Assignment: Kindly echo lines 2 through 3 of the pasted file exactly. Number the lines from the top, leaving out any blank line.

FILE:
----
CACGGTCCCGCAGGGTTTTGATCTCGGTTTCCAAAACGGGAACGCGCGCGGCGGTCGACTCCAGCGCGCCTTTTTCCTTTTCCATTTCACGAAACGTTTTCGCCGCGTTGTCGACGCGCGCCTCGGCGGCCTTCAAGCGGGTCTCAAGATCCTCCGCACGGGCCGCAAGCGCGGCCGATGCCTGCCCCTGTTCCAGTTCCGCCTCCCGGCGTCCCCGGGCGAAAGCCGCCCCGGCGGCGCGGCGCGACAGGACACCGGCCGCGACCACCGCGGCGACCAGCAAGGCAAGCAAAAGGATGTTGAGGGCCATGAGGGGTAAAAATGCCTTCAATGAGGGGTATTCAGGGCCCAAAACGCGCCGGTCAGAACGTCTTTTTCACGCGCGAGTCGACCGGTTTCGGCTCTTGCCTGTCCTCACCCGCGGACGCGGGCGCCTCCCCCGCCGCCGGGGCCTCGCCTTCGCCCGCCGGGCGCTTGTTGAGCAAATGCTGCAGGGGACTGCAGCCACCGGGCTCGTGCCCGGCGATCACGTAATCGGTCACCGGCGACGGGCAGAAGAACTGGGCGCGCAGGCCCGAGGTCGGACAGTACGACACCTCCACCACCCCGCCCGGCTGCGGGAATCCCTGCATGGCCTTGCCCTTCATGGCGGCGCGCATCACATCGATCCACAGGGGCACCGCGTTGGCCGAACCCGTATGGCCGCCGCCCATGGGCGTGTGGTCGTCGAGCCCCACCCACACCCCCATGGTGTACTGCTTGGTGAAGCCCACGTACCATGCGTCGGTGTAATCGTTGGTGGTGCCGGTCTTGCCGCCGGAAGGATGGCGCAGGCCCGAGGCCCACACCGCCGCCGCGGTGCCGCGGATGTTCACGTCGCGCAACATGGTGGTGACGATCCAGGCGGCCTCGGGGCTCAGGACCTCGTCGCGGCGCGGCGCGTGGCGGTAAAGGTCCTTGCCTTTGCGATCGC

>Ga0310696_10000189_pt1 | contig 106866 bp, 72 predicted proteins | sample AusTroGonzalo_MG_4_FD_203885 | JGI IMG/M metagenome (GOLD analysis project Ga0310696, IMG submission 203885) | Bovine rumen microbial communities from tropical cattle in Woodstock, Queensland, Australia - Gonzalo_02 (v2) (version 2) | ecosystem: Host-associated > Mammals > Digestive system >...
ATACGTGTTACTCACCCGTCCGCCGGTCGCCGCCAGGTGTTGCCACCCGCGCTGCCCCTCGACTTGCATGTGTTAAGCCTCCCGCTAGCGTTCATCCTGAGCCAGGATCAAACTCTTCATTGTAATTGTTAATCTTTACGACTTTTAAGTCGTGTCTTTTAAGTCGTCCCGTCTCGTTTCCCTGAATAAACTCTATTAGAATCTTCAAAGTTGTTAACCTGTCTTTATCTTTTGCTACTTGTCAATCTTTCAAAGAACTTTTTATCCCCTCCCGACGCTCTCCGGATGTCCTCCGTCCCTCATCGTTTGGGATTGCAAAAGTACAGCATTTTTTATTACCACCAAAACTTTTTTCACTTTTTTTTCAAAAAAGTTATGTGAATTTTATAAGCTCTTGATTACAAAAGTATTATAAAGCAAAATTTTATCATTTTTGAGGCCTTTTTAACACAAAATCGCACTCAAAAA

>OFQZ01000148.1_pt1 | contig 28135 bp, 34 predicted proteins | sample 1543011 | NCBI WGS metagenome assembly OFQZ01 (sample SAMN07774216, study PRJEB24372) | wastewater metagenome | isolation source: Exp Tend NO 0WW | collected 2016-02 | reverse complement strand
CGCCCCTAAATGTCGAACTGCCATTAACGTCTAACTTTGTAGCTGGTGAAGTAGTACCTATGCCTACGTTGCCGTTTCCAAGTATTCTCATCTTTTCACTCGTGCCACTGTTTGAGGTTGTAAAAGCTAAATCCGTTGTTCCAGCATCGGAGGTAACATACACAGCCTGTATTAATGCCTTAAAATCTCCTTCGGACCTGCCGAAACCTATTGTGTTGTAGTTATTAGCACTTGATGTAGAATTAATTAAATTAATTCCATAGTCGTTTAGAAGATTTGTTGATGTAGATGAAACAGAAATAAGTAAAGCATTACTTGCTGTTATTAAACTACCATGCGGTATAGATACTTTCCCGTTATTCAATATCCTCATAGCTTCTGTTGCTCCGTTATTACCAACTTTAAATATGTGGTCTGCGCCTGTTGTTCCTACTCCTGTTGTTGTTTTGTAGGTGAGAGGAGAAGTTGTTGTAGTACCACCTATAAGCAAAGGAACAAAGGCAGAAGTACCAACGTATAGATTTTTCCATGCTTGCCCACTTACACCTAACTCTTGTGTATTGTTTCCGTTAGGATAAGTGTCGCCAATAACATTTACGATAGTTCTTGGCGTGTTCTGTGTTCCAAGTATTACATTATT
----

>Ga0310696_10000189_pt1 | contig 106866 bp, 72 predicted proteins | sample AusTroGonzalo_MG_4_FD_203885 | JGI IMG/M metagenome (GOLD analysis project Ga0310696, IMG submission 203885) | Bovine rumen microbial communities from tropical cattle in Woodstock, Queensland, Australia - Gonzalo_02 (v2) (version 2) | ecosystem: Host-associated > Mammals > Digestive system >...
ATACGTGTTACTCACCCGTCCGCCGGTCGCCGCCAGGTGTTGCCACCCGCGCTGCCCCTCGACTTGCATGTGTTAAGCCTCCCGCTAGCGTTCATCCTGAGCCAGGATCAAACTCTTCATTGTAATTGTTAATCTTTACGACTTTTAAGTCGTGTCTTTTAAGTCGTCCCGTCTCGTTTCCCTGAATAAACTCTATTAGAATCTTCAAAGTTGTTAACCTGTCTTTATCTTTTGCTACTTGTCAATCTTTCAAAGAACTTTTTATCCCCTCCCGACGCTCTCCGGATGTCCTCCGTCCCTCATCGTTTGGGATTGCAAAAGTACAGCATTTTTTATTACCACCAAAACTTTTTTCACTTTTTTTTCAAAAAAGTTATGTGAATTTTATAAGCTCTTGATTACAAAAGTATTATAAAGCAAAATTTTATCATTTTTGAGGCCTTTTTAACACAAAATCGCACTCAAAAA